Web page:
If you’re a Christian, whether you realize it or not, you are called, by God, to be on mission in the world.
This is the essence of the Gospel call, that you were not simply saved from death but also saved for a purpose (Ephesians 2.10″>Eph. 2:10). That purpose is to make disciples (Matthew 28.16-20″>Matt. 28:16-20).
And the way God has called you to make disciples is through the local church, His expression of His body in your community.
So how do you help your disciple-making, evangelistic, Bible-preaching church with its mission?
You might think I’m going to say something really cool like, “Go to another conference with a well-known speaker,” or “Read and then pass along to your pastor that best-selling book” or “Get your pastor to do this or that new, innovative church ministry model.”
Those are all good efforts. And if you are in a position of influence, please use that to move your church forward.
But there is one very uncool thing you can do to help your church be all that God desires it to be in the community.
If you were to give your pastor a shot of truth serum, he’d probably say his biggest frustration is to find dependable people. Of course he won’t say this publicly, because he’s very grateful for the few in his church who are dependable.
I think of my own church, Gages Lake Bible, and the band of people who give of their time (mostly volunteer) to make the church function smoothly. They are awesome.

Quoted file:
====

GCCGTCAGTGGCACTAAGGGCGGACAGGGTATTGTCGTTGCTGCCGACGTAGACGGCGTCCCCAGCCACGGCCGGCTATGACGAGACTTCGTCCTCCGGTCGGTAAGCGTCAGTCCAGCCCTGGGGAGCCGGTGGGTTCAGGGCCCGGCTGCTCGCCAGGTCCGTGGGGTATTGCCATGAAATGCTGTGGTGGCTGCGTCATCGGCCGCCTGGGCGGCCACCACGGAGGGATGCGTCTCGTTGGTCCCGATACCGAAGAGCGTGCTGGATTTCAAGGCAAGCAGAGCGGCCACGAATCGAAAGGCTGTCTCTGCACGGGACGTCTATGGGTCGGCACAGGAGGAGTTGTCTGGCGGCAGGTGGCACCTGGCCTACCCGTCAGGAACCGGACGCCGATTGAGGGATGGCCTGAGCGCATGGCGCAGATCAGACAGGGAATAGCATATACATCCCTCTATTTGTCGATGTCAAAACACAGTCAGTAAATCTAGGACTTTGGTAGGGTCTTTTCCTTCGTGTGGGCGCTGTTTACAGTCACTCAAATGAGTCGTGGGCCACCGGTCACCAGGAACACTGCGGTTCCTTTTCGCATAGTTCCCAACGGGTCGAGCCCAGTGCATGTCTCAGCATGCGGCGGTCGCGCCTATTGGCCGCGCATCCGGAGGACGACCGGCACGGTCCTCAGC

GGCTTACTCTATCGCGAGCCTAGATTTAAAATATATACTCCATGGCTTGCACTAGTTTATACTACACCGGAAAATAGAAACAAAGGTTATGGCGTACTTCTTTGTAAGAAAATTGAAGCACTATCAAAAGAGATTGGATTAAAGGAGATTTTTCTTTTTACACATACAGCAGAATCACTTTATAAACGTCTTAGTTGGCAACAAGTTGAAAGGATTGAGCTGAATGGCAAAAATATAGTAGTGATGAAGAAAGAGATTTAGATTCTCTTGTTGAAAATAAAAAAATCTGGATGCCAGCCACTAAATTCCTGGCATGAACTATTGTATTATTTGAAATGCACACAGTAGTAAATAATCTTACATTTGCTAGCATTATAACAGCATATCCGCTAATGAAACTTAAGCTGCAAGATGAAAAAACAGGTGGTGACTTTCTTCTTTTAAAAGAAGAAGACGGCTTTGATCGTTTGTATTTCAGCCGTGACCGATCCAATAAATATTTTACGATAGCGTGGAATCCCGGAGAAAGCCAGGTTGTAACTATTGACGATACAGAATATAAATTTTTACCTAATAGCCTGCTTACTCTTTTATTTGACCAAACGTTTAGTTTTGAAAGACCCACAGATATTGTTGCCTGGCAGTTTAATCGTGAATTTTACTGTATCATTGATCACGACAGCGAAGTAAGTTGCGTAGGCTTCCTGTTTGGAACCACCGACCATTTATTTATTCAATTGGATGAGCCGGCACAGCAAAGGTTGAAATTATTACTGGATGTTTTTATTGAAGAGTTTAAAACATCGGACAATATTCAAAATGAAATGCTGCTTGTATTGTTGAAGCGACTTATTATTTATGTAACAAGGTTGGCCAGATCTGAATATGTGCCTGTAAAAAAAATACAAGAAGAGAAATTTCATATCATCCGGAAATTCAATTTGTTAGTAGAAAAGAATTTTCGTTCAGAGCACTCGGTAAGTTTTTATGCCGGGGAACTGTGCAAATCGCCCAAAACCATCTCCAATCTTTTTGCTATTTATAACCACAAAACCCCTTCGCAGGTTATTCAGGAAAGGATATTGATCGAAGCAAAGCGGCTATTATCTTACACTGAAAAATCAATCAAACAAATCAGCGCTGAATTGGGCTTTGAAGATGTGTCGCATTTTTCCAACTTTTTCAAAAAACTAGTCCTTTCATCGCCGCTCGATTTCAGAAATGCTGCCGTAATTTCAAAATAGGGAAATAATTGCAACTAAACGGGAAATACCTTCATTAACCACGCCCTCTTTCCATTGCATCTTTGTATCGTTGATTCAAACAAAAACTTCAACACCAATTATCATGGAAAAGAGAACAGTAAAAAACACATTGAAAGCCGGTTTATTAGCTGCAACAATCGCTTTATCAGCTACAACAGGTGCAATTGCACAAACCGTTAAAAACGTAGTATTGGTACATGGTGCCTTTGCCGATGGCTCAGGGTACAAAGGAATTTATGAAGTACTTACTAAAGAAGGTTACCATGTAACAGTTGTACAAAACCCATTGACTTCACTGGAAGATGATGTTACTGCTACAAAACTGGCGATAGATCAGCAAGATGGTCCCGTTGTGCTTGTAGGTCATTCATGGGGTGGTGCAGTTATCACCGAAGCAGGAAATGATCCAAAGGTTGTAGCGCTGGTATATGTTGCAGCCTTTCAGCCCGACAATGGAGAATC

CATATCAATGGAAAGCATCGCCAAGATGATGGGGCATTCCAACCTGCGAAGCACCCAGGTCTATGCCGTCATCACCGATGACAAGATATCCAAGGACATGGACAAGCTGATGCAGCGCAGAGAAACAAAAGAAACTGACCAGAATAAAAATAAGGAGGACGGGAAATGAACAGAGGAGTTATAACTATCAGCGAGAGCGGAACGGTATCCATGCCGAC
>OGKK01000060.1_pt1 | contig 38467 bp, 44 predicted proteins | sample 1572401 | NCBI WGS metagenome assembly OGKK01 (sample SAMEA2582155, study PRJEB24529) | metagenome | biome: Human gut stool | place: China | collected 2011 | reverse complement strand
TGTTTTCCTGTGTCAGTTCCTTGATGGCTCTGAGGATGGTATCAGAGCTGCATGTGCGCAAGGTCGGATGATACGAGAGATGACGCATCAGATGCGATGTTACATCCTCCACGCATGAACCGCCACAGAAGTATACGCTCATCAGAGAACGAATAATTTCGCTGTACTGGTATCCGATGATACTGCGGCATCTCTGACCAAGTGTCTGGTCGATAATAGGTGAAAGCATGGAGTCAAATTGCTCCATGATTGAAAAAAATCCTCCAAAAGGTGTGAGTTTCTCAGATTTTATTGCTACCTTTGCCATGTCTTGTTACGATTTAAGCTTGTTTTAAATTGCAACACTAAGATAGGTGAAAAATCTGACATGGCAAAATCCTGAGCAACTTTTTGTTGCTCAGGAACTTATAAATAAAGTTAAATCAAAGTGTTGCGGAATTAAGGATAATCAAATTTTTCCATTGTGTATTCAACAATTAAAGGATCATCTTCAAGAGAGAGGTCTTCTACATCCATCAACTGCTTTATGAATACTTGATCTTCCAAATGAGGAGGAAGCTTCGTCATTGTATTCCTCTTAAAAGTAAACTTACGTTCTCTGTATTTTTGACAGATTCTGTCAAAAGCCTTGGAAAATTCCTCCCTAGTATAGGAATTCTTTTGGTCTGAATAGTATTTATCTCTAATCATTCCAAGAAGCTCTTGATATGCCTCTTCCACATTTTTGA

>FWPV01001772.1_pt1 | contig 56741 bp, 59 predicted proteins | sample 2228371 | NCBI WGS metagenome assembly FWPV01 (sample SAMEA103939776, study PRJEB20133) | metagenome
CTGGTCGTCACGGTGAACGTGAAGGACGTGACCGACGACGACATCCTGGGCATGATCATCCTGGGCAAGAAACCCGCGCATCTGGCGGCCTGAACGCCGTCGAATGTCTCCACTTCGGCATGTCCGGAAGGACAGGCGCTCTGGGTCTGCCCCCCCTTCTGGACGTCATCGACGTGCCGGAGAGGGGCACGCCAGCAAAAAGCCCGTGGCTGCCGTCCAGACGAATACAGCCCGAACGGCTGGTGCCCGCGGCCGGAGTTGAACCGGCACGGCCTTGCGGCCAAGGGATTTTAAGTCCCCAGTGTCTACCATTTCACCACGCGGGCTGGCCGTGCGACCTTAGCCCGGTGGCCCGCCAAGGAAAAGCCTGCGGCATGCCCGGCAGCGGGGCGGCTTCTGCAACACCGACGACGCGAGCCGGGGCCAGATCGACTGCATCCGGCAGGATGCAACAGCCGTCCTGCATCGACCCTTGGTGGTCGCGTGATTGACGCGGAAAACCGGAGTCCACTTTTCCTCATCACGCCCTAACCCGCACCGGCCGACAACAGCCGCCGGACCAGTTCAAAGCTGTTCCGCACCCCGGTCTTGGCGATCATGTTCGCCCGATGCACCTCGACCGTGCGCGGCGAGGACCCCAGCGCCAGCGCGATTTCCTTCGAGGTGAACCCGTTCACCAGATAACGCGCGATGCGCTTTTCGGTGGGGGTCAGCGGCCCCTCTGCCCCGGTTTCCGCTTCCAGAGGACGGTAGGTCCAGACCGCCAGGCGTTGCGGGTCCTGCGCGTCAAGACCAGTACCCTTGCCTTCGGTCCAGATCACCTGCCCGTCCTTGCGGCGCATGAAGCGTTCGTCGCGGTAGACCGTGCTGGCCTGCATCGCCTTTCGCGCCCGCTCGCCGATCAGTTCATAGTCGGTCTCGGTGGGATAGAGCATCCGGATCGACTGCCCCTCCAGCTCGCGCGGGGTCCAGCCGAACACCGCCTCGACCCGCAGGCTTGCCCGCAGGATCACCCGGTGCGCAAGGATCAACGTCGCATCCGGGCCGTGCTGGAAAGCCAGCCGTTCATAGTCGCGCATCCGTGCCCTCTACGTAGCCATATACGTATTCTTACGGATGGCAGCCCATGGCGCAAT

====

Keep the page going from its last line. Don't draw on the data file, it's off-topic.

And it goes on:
There is a verse, 1 Corinthians 4.2″>1 Cor. 4:2, that I memorized while in Christian grade school. It’s simple: “It is required of stewards that they be found faithful.”
In other words, what God is most looking for from His people are not necessarily spectacular gifts, stunning talent or amazing personality. Those are wonderful traits that can be leveraged for God’s kingdom, to be sure. But what God is mostly looking for is faithfulness.
You don’t see too many big conferences on faithfulness.
I’m guessing none of the political candidates are running on a faithfulness platform. And it’s a subject that is not going to wow your Twitter and Facebook followers.
But, wow, is it valuable in a church, especially most churches that are, like our church, small and limited in resources.
One faithful person or a faithful family can really move a church forward.
And by faithfulness I mean:
Attending the services and functions whenever possible.
Even when you don’t feel like it. Even when you’d rather be watching football.